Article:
Prevalence of Sars-Cov-2 Igg Antibodies in Patients with Cystic Fibrosis
Little is known about the prevalence or disease course of COVID-19 in the population with the genetic disorder cystic fibrosis (CF). As the majority of individuals with CF have chronic lung disease marked by structural changes, chronic colonization by multiple pathogenic bacteria, and recurrent respiratory exacerbations resulting in loss of lung function, this population is considered to be high risk for severe disease if infected with any virus, especially that of SARS-CoV 2.
Led by Joanne Billings, MD, MPH, associate professor of medicine, Medical School, researchers in this study will evaluate the prevalence of COVID-19 in the CF population in Minnesota during the first six months of known viral presence.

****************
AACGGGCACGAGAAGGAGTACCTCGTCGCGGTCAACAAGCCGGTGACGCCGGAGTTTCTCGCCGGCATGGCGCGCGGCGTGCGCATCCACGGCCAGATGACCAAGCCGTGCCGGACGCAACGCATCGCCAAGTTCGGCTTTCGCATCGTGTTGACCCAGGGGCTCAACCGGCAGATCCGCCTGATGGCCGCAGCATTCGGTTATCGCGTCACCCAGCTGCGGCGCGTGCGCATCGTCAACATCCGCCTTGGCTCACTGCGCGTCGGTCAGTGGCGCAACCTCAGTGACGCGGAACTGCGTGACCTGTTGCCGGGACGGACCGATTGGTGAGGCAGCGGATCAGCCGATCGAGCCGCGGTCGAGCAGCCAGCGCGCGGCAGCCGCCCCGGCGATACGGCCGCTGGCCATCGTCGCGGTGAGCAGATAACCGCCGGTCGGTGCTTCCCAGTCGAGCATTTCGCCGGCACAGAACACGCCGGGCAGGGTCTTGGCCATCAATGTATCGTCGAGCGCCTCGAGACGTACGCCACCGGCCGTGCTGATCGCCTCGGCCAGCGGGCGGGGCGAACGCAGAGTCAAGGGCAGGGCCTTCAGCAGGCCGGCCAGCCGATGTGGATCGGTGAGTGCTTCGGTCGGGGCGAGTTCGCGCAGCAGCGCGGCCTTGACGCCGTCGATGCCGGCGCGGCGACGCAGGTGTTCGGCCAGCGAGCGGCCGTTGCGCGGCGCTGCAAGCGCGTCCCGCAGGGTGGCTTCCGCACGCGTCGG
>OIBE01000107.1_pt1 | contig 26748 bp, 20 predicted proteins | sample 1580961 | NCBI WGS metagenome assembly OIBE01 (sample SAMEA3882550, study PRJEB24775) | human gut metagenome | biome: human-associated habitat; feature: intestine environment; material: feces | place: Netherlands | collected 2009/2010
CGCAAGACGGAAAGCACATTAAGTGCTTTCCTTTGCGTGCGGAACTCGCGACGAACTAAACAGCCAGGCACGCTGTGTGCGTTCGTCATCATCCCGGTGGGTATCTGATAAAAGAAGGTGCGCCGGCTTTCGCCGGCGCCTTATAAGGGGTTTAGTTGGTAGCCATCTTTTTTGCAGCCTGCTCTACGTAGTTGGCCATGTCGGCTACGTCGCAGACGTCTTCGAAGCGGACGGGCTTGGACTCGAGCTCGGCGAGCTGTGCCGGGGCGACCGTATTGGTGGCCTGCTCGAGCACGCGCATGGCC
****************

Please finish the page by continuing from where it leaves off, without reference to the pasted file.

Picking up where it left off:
“While the extent and devastating effects of COVID-19 on the global community continue to emerge, its effects on the CF community are lacking. Data suggest that COVID-19 in this patient population may be similar to that of the general population but the natural disease course is unknown, including the ability of individuals with CF to mount an effective immune response,” said Billings. “We propose to identify those individuals exposed to SARS-CoV-2 as evidenced by antibody production and to monitor IgG antibody levels over a one year period.”
This project is supported by the UMN Campus Public Health Officer's CO:VID (Collaborative Outcomes: Visionary Innovation & Discovery) grants program, which support University of Minnesota faculty to catalyze and energize small-scale research projects designed to address and mitigate the COVID-19 virus and its associated risks.